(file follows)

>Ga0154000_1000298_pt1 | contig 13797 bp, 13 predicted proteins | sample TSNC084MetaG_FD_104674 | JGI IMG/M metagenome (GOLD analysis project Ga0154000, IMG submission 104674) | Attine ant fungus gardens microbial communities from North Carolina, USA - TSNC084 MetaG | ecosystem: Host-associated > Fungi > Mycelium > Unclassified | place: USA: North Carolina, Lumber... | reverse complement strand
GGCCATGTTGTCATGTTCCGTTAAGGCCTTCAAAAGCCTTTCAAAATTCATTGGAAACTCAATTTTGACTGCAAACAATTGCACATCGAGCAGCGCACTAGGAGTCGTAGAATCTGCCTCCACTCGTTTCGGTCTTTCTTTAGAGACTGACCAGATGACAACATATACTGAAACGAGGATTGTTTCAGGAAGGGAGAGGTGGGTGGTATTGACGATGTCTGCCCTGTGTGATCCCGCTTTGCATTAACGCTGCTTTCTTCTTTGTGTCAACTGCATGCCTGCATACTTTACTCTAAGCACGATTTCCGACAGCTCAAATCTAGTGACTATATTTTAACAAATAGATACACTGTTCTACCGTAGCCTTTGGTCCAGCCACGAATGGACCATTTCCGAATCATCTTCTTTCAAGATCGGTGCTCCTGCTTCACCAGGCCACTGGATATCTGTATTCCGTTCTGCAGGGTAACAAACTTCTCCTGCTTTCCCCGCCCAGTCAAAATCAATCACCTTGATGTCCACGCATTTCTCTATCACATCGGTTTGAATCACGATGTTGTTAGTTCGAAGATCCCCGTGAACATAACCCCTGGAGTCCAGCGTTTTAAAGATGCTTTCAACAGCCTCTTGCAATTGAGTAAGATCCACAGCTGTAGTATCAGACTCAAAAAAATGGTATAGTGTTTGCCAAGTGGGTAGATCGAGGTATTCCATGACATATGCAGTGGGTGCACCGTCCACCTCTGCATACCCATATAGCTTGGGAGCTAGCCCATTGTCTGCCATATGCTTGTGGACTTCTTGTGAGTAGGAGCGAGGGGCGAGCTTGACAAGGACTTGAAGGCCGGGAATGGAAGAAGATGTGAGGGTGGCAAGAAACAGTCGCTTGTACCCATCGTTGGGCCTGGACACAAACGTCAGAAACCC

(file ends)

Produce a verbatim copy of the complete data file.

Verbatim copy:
>Ga0154000_1000298_pt1 | contig 13797 bp, 13 predicted proteins | sample TSNC084MetaG_FD_104674 | JGI IMG/M metagenome (GOLD analysis project Ga0154000, IMG submission 104674) | Attine ant fungus gardens microbial communities from North Carolina, USA - TSNC084 MetaG | ecosystem: Host-associated > Fungi > Mycelium > Unclassified | place: USA: North Carolina, Lumber... | reverse complement strand
GGCCATGTTGTCATGTTCCGTTAAGGCCTTCAAAAGCCTTTCAAAATTCATTGGAAACTCAATTTTGACTGCAAACAATTGCACATCGAGCAGCGCACTAGGAGTCGTAGAATCTGCCTCCACTCGTTTCGGTCTTTCTTTAGAGACTGACCAGATGACAACATATACTGAAACGAGGATTGTTTCAGGAAGGGAGAGGTGGGTGGTATTGACGATGTCTGCCCTGTGTGATCCCGCTTTGCATTAACGCTGCTTTCTTCTTTGTGTCAACTGCATGCCTGCATACTTTACTCTAAGCACGATTTCCGACAGCTCAAATCTAGTGACTATATTTTAACAAATAGATACACTGTTCTACCGTAGCCTTTGGTCCAGCCACGAATGGACCATTTCCGAATCATCTTCTTTCAAGATCGGTGCTCCTGCTTCACCAGGCCACTGGATATCTGTATTCCGTTCTGCAGGGTAACAAACTTCTCCTGCTTTCCCCGCCCAGTCAAAATCAATCACCTTGATGTCCACGCATTTCTCTATCACATCGGTTTGAATCACGATGTTGTTAGTTCGAAGATCCCCGTGAACATAACCCCTGGAGTCCAGCGTTTTAAAGATGCTTTCAACAGCCTCTTGCAATTGAGTAAGATCCACAGCTGTAGTATCAGACTCAAAAAAATGGTATAGTGTTTGCCAAGTGGGTAGATCGAGGTATTCCATGACATATGCAGTGGGTGCACCGTCCACCTCTGCATACCCATATAGCTTGGGAGCTAGCCCATTGTCTGCCATATGCTTGTGGACTTCTTGTGAGTAGGAGCGAGGGGCGAGCTTGACAAGGACTTGAAGGCCGGGAATGGAAGAAGATGTGAGGGTGGCAAGAAACAGTCGCTTGTACCCATCGTTGGGCCTGGACACAAACGTCAGAAACCC